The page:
Offshore Shipping Online

A publication for the offshore shipping industry published by Clarkson Research

  • Offshore Intelligence Monthly
  • Menu

    Marine Subsea publishes second quarter financial highlights - liquidity remains tight

    Company News // September 15, 2010

    In the second quarter of 2010, Marine Subsea in Norway had operating revenues of US$43.4 million and an operating profit of US$10.2 million. EBITDA amounted to US$13.1 million.

    MS Karianne Ltd realised a foreign exchange (FX) loss of US$8.7 million following the termination of a forward contract, which contributed to the consolidated net loss of US$9.9 million.

    MS Sarah Ltd recorded US$10 million in revenues in the second quarter. This amount relates to December to February payments under the back stop agreement with Sonangol, but was recorded as debt on the balance sheet at the end of the first quarter. Since the balance date, it was agreed that these payments were to be final. This has a positive effect in the second quarter.

    Adjusting for the special treatment of MS Sarah Ltd and the backstop contract, net loss before tax amounted to US$5.9 million for the second quarter.

    Marine Subsea’s total assets as of 30 June 2010 amounted to US$565.1 million, and total cash and cash equivalents were US$14.6 million. Total liabilities stood at US$544.2 million and total equity at US$20.9 million.

    All of the company’s five offshore support barges are currently in operation and generating income. African Lifter was put on hire for a five year contract with Sonangol in the beginning of June, while the other four barges generated income throughout the quarter.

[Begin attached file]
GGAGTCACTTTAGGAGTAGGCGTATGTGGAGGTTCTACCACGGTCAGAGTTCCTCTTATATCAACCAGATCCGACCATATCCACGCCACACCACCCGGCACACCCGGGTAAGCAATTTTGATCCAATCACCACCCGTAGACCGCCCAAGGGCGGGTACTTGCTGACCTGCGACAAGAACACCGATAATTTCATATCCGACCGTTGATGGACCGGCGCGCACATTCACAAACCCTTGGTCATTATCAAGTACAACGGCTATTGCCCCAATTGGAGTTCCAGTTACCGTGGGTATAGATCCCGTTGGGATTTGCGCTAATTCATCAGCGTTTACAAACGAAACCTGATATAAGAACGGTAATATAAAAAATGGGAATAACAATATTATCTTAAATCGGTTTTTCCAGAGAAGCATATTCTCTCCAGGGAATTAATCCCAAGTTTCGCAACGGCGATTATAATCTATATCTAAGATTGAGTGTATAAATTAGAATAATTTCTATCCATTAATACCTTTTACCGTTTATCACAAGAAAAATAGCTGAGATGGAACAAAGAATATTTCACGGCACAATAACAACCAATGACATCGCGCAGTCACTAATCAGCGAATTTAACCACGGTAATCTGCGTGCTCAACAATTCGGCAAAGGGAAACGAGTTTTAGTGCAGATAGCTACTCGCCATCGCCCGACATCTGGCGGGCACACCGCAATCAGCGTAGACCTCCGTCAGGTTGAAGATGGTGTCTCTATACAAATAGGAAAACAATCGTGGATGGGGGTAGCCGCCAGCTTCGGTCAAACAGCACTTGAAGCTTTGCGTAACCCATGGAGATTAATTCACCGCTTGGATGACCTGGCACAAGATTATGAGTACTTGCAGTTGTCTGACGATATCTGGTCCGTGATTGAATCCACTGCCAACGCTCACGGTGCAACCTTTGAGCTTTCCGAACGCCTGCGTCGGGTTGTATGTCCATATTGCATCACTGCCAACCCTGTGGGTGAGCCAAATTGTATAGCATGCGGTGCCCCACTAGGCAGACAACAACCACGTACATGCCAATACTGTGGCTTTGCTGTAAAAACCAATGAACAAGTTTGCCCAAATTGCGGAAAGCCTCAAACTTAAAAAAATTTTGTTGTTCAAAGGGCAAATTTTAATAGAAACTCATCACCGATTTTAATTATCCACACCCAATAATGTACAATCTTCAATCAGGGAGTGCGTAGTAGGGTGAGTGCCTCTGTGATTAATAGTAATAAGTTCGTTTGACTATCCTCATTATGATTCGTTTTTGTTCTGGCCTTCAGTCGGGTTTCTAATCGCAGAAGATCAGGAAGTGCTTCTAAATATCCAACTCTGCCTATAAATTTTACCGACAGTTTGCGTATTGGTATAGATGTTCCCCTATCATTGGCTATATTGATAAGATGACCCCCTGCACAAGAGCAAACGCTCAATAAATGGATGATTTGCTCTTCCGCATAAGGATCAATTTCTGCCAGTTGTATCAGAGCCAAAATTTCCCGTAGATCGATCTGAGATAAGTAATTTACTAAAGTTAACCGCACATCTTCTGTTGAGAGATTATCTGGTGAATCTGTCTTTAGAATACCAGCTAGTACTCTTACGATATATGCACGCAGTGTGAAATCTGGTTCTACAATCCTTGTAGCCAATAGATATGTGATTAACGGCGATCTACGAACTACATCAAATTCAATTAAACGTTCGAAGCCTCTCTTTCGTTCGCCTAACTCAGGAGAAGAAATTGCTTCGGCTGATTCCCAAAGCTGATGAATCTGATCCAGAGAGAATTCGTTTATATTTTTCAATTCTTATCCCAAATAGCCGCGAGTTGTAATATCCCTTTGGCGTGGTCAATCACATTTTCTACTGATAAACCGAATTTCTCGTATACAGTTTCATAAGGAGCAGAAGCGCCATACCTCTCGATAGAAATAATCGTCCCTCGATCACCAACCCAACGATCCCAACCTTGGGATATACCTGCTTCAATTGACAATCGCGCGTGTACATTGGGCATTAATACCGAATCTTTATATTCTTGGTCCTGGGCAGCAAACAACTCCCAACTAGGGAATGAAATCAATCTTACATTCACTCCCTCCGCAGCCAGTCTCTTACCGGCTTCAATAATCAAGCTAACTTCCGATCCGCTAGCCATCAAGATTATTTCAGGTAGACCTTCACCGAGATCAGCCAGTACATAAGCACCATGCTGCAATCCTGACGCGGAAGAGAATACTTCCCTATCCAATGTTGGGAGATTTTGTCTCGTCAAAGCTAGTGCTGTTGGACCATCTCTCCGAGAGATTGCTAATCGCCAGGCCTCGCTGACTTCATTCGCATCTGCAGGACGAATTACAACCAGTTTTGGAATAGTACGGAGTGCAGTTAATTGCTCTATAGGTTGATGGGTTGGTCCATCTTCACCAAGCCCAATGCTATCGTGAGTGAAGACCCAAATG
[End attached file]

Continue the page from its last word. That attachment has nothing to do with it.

The multipurpose/intervention vessel Sarah did not work during the second quarter, but sailed back to Europe in June to work in the North Sea. In July, Sarah successfully completed a 10 day job for Repsol in Spain. The vessel is now performing a multi-client well abandonment campaign in the UK sector of the North Sea and is committed until mid September. Sarah will then mobilize for West Africa to start the Canuku project for Sonangol in October, estimated to take approximately 3-4 months.  

    Sarah needs to be fitted with subsea equipment (such as a lubricator) in order to perform well intervention, which is necessary for the Canuku project. Until then, Sonangol has stated that it cannot make payments under the back stop agreement.

    As a result of this, MS Sarah Ltd was not able to make the quarterly payment of interest and principal to Eksportfinans and Standard Bank on 16 June. The company is in close dialogue with its lenders and are discussing a standstill agreement.

    Said the company: "Due to the lack of payments for Sarah, liquidity is still tight and creditors outstanding remain high. The company expects to be able to communicate concrete proposals to address this in the near future."
     

    More articles from this category

    More news